Can a universe exist with no matter?

  • Thread starter Dremmer
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  • #1
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Just including space, time and energy, but no matter?
 

Answers and Replies

  • #2
1
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energy is a kind of matter.
 
  • #3
277
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The answer is no.
 
  • #4
i second answer no, because once you have space time and energy matter is a given.

but, i can easilly envision a kind of existence where there is no time, space or matter, but just energy.
 
  • #5
277
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i second answer no, because once you have space time and energy matter is a given.

but, i can easilly envision a kind of existence where there is no time, space or matter, but just energy.
Can you? Energy must act or move, which makes space necessary, and change in state means that time is necessary.
 
  • #6
apeiron
Gold Member
2,013
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Just including space, time and energy, but no matter?
Given that the universe looks headed towards a heat death, then the answer seem yes.

Of course, there is the issue of the residual matter. Black holes might be able to sweep up and radiate away a lot of the remaining protons and electrons, but some would probably surely escape? And many more neutrinos.

But cosmologists like Charley Lineweaver seem comfortable with the idea of "just radiation" models where there is only the black body fizzle of photons between the event horizons of a de sitter spacetime.

The first moments of the big bang would also be matter-less? A relativistic plasma. Too hot for sub-light particles to actually "exist".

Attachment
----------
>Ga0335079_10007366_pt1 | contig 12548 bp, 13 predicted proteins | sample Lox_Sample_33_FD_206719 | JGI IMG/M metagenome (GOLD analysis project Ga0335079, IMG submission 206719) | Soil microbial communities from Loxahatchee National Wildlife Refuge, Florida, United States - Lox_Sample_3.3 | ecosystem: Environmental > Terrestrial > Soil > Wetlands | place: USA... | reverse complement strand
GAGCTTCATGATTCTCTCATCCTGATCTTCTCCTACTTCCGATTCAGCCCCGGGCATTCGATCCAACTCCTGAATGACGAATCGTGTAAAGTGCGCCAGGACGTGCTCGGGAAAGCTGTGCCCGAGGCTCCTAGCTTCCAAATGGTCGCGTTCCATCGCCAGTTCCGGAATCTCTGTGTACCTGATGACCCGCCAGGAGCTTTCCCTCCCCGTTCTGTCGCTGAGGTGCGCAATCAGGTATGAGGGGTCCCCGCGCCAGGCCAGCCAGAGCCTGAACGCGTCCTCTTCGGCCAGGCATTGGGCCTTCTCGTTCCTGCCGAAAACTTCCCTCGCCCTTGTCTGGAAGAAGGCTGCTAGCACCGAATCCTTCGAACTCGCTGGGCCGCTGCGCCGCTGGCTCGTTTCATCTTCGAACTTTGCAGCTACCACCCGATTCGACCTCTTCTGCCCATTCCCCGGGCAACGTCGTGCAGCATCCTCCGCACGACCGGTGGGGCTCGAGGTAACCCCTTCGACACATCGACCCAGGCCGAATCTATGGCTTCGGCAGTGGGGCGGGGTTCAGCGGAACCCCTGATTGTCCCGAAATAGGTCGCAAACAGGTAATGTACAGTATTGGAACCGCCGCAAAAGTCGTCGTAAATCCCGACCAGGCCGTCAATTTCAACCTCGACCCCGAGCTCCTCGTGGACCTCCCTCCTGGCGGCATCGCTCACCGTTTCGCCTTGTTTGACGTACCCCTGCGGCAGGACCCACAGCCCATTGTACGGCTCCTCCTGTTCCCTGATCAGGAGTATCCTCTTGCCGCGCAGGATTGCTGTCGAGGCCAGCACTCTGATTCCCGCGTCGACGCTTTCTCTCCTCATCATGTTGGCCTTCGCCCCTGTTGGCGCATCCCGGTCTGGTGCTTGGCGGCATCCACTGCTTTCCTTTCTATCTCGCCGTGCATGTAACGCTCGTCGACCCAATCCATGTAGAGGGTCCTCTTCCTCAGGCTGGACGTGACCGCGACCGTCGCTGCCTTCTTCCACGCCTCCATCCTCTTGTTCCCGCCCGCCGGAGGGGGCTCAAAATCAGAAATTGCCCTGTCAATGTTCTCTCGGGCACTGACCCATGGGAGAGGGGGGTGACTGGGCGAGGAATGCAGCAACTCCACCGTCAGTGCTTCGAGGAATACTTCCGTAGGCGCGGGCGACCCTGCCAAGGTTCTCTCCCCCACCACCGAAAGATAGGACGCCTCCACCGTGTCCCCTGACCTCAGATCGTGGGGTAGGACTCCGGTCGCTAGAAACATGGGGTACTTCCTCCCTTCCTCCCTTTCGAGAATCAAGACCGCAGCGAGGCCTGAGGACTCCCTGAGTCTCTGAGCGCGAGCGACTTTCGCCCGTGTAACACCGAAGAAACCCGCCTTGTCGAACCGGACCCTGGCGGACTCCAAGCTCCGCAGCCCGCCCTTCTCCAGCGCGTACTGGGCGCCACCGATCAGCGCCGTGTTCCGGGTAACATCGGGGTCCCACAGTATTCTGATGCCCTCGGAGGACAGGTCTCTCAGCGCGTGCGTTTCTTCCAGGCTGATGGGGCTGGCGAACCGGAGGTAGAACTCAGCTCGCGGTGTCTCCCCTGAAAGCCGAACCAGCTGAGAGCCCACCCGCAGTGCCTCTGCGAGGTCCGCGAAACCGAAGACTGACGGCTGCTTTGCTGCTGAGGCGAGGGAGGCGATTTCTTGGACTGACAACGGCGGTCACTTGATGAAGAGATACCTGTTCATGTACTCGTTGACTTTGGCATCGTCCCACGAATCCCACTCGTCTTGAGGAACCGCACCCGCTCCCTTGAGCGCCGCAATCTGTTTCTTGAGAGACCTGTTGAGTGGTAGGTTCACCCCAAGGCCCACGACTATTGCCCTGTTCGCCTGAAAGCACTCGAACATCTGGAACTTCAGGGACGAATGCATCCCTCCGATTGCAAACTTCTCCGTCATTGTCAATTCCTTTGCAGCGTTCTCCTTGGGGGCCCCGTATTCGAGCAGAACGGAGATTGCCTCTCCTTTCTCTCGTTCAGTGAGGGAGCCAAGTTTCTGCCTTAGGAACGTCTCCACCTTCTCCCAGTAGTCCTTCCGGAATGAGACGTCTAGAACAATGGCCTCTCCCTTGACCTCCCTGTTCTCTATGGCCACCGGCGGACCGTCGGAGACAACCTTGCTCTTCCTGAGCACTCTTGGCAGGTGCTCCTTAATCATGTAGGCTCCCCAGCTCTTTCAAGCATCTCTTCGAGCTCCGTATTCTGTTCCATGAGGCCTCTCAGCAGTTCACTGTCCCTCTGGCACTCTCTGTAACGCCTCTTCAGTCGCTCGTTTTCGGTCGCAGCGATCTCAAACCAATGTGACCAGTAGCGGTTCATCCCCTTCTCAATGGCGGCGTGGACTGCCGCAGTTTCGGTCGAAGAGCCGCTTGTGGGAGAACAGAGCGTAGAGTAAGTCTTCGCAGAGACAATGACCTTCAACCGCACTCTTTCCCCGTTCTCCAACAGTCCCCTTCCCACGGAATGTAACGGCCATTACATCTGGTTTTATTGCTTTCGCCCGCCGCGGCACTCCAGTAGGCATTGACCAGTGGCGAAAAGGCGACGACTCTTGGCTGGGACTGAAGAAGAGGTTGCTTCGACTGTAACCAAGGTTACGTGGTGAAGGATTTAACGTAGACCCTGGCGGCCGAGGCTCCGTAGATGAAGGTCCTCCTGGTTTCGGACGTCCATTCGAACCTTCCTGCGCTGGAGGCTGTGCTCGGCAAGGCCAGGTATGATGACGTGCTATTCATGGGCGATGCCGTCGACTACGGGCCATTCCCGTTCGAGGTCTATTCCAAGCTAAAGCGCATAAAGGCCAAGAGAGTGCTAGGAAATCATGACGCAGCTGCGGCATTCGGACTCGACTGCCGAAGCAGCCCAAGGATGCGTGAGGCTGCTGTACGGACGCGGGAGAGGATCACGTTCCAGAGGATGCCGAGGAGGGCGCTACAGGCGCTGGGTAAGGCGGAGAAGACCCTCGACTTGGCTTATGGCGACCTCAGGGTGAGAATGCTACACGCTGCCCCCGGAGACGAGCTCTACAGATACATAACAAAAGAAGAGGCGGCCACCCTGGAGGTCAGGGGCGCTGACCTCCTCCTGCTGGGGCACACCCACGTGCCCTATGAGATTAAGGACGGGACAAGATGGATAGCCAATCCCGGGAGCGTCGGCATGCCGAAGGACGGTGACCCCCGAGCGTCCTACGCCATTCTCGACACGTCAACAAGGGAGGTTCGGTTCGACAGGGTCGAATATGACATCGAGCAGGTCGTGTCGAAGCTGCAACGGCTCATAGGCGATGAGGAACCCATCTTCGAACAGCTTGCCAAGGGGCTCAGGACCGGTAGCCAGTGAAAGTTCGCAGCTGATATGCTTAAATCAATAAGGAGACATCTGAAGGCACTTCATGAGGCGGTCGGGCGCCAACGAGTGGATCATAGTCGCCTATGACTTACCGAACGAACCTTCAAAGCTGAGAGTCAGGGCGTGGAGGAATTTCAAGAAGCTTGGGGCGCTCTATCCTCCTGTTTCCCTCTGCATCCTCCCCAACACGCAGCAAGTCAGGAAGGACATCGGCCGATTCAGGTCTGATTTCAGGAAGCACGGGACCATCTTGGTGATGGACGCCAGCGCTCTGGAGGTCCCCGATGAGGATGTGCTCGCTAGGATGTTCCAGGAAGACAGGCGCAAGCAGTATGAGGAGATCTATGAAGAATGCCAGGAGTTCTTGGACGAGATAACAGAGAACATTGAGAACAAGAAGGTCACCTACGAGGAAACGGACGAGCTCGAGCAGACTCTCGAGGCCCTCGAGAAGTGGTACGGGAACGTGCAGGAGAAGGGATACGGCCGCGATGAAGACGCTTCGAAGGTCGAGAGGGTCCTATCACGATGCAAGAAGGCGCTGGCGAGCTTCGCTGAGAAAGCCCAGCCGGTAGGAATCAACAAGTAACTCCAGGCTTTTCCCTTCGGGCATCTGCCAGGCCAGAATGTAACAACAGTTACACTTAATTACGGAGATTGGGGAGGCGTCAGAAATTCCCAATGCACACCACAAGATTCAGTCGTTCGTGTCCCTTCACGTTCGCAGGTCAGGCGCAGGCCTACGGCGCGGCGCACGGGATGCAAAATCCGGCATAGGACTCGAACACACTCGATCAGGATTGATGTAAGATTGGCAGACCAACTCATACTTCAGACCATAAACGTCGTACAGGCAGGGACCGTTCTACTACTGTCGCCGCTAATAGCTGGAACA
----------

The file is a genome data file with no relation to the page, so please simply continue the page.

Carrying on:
• #7
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You need to define "exists."

If you mean create a mathematical model, then yes. If you mean make sense of it, then I doubt it.
 
  • #8
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Since mass and energy define each other the question is meaningless. Its a tautology similar to asserting that everything is made of "pure" energy (whatever that is!) You might as well ask how many angels can dance on the head of a pin for all the meaning we can glean from the question.
 
  • #9
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Well, you said "a" universe. A universe can have whatever laws of physics you give it. Therefore, a universe can exist without matter.
 
  • #10
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This really gets back to the question of whether something has meaningful existence if it is not perceived or is not capable of being perceived. The only sense as humans in which we can say anything exists is relative to our perception of it (or our ability to infer its existence through our perception.) Therefore, the question breaks down to, can a universe without matter have any observable impact on our universe? I would tend to say no.
 

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